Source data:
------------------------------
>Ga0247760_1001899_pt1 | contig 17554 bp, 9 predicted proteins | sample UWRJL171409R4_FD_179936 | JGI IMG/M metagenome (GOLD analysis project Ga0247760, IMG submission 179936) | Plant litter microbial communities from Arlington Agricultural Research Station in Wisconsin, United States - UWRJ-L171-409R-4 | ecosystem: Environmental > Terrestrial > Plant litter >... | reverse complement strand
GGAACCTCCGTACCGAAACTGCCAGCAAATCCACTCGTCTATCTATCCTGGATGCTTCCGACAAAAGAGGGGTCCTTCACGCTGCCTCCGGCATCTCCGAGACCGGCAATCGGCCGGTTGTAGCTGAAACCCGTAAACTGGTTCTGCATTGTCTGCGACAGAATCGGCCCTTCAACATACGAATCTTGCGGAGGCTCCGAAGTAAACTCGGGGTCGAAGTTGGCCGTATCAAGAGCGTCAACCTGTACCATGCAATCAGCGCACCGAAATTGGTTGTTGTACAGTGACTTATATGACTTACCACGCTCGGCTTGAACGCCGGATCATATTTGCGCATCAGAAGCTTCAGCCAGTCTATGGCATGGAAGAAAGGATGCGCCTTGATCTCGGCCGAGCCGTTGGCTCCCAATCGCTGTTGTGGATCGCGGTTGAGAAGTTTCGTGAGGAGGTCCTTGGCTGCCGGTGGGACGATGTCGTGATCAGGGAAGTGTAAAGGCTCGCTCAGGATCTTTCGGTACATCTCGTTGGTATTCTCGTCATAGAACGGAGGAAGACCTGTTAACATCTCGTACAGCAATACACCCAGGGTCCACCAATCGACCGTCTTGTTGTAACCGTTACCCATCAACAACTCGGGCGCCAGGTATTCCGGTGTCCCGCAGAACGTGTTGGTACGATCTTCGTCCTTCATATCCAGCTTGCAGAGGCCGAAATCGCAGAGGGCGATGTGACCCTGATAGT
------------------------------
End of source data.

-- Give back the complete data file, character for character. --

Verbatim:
>Ga0247760_1001899_pt1 | contig 17554 bp, 9 predicted proteins | sample UWRJL171409R4_FD_179936 | JGI IMG/M metagenome (GOLD analysis project Ga0247760, IMG submission 179936) | Plant litter microbial communities from Arlington Agricultural Research Station in Wisconsin, United States - UWRJ-L171-409R-4 | ecosystem: Environmental > Terrestrial > Plant litter >... | reverse complement strand
GGAACCTCCGTACCGAAACTGCCAGCAAATCCACTCGTCTATCTATCCTGGATGCTTCCGACAAAAGAGGGGTCCTTCACGCTGCCTCCGGCATCTCCGAGACCGGCAATCGGCCGGTTGTAGCTGAAACCCGTAAACTGGTTCTGCATTGTCTGCGACAGAATCGGCCCTTCAACATACGAATCTTGCGGAGGCTCCGAAGTAAACTCGGGGTCGAAGTTGGCCGTATCAAGAGCGTCAACCTGTACCATGCAATCAGCGCACCGAAATTGGTTGTTGTACAGTGACTTATATGACTTACCACGCTCGGCTTGAACGCCGGATCATATTTGCGCATCAGAAGCTTCAGCCAGTCTATGGCATGGAAGAAAGGATGCGCCTTGATCTCGGCCGAGCCGTTGGCTCCCAATCGCTGTTGTGGATCGCGGTTGAGAAGTTTCGTGAGGAGGTCCTTGGCTGCCGGTGGGACGATGTCGTGATCAGGGAAGTGTAAAGGCTCGCTCAGGATCTTTCGGTACATCTCGTTGGTATTCTCGTCATAGAACGGAGGAAGACCTGTTAACATCTCGTACAGCAATACACCCAGGGTCCACCAATCGACCGTCTTGTTGTAACCGTTACCCATCAACAACTCGGGCGCCAGGTATTCCGGTGTCCCGCAGAACGTGTTGGTACGATCTTCGTCCTTCATATCCAGCTTGCAGAGGCCGAAATCGCAGAGGGCGATGTGACCCTGATAGT